Pinhole photography for all
06.29 to 09.29 2024
Inauguration Saturday June 29, 11:00 am

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The Oscura Association has been working to bring pinhole photography to the biggest audience possible since it was established in the early nineties. It is an easy process - all you need is a box, a hole and a photosensitive surface. The simplest version of the old-style camera obscura, the pinhole camera has been a means for the Oscura association to foster connections through almost one hundred workshops all over the world, for over 35 years, from Saint-Denis to Bamako, from Le Havre to Sarajevo.

Each of Oscura’s interventions are based on the seven characteristics presented in the exhibition: “In the box”, “Places to shoot”, “Air flow”, “Posing bodies”, “Slow and steady”, “Trans-Plantations”, “Border winds”. These characteristics form part of each workshop, and examine our relation to the world and its representation.
While today, it has never been easier to take photos, digital methods allow “perfection” when reproducing the real - a finger on a smartphone screen can capture what we are looking at in a split second - Oscura is re-examining the question of how photographic images are produced. Each participant in the Oscura workshops makes their own photographic chamber, chooses where to put the hole, commits to the long period of time of thinking about and choosing where to position the box and experiments with the way pictures are deformed by the shape of their “camera”.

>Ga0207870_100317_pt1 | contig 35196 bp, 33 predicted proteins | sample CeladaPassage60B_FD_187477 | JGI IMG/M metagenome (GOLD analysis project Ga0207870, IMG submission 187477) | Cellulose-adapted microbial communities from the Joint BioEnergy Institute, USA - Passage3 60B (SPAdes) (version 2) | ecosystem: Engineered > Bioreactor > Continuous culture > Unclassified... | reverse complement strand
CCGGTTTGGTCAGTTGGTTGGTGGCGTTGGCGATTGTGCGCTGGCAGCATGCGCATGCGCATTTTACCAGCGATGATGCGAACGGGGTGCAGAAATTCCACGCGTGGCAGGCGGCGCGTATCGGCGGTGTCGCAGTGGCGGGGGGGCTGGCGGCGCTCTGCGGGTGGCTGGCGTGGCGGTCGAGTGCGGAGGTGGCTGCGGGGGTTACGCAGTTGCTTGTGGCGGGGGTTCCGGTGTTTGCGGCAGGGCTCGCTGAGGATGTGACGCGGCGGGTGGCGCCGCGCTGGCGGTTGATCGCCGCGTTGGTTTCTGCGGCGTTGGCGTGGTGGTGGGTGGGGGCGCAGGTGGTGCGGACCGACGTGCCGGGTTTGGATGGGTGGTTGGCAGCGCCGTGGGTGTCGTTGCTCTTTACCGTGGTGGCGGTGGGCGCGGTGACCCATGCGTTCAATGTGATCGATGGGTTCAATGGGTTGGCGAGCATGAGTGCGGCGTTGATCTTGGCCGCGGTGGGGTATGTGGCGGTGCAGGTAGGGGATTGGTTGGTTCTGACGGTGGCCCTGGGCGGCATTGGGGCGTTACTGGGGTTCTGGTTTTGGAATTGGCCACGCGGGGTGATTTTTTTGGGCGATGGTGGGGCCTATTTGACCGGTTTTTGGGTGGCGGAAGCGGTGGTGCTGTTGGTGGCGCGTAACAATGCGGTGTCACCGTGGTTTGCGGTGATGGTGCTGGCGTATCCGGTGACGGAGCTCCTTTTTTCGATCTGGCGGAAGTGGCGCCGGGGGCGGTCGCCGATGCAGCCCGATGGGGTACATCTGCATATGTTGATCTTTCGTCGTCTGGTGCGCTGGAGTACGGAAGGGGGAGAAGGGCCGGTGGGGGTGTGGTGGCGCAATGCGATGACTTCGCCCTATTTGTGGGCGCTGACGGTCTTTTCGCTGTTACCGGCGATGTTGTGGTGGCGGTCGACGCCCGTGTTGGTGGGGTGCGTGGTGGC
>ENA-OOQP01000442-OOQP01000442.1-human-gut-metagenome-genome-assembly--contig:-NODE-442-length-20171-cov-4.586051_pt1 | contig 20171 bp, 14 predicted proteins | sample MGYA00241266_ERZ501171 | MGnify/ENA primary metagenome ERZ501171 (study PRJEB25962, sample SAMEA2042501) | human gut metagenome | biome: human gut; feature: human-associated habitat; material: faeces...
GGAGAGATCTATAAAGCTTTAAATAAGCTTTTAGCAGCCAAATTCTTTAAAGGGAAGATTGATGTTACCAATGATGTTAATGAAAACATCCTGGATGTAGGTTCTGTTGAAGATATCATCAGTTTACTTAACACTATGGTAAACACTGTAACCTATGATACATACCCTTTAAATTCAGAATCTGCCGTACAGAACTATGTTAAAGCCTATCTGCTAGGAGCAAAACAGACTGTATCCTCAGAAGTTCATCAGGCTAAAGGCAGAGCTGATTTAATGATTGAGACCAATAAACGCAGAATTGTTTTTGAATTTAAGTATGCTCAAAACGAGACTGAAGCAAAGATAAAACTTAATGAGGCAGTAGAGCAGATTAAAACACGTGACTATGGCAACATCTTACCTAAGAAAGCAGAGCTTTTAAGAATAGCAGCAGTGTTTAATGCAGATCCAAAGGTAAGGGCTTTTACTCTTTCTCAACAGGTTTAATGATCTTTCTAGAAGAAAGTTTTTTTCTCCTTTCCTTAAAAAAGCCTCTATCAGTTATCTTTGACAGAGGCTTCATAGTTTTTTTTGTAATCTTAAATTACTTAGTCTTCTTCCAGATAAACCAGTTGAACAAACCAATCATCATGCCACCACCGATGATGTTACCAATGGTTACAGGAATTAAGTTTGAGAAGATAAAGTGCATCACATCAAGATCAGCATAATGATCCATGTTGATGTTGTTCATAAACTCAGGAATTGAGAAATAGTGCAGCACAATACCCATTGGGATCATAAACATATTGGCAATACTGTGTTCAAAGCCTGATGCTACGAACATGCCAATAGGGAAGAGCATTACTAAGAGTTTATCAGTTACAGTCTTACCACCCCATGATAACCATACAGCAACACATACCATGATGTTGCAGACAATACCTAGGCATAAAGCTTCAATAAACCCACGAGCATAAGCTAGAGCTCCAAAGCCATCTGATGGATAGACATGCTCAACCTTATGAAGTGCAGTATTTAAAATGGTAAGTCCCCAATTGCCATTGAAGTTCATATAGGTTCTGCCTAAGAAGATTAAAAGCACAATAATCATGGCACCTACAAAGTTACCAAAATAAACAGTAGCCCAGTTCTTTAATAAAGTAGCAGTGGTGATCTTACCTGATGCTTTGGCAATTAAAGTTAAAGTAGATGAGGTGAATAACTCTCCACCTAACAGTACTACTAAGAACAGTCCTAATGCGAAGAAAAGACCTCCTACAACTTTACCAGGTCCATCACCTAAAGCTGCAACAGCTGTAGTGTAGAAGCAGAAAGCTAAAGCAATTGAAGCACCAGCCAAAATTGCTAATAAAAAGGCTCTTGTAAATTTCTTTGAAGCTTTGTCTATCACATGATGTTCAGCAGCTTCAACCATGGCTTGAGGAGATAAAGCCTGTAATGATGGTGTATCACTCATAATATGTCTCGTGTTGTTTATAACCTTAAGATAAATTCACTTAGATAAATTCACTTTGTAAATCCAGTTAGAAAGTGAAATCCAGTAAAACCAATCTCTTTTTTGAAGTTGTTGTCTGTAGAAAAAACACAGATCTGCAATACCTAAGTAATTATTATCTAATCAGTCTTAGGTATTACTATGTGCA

Oscura’s field of interest, overlaps with that of the Musée Nicéphore Niépce, in as much as they both believe that photography cannot be reduced to a practice, a protocol, to any kind of certainty. We also agree that it is an amazing way to tell singular and collective stories.

Oscura: seven lessons

Pinhole photography is a contemporary practice. Unlike the pioneers of photography who were looking to speed things up, the Oscura association promotes taking time in a hurried world. All of these time-images are collective, they affirm the existence of the other and of the self, they explore the aura of a new freedom in photography. Pinhole photography is also just a box with a little hole. Of course you can buy them, but Oscura always prefers to make them by hand, using iron boxes that resist the sun and the rain. The search for a box is already a journey of discovery through a territory and its habits. Biscuits, buttons and screws end up being rehoused. The size of the box determines the size of the photographic paper and, as such the photo itself. It takes time to choose where to pierce the hole in the box, on the side or on the top? Decisions, decisions. Then come the light experiments. Each attempt personalizes the chamber, a vignette, a reflection, a chance calculation…

Once the box has been found, it is time to take over the space. Before taking the shot, the box has to be suspended, hung, overturned or taped. When handheld, the result is blurred and the lines shift. Taking a photo with a pinhole camera requires a real examination of the space you’re in to find where you want to place your box. It means looking for a stick or a rock to hold it up, seeking the hospitality of a branch, the edge of a wall or a fence. You must evaluate the choice of direction or lack thereof, the flexibility and resistance of a perch, the strength of the wind, and the path of the shadows or currents. And you have to remember that anything can happen, both inside and outside - a gust of wind, a fall, a bang, an attack by the elements.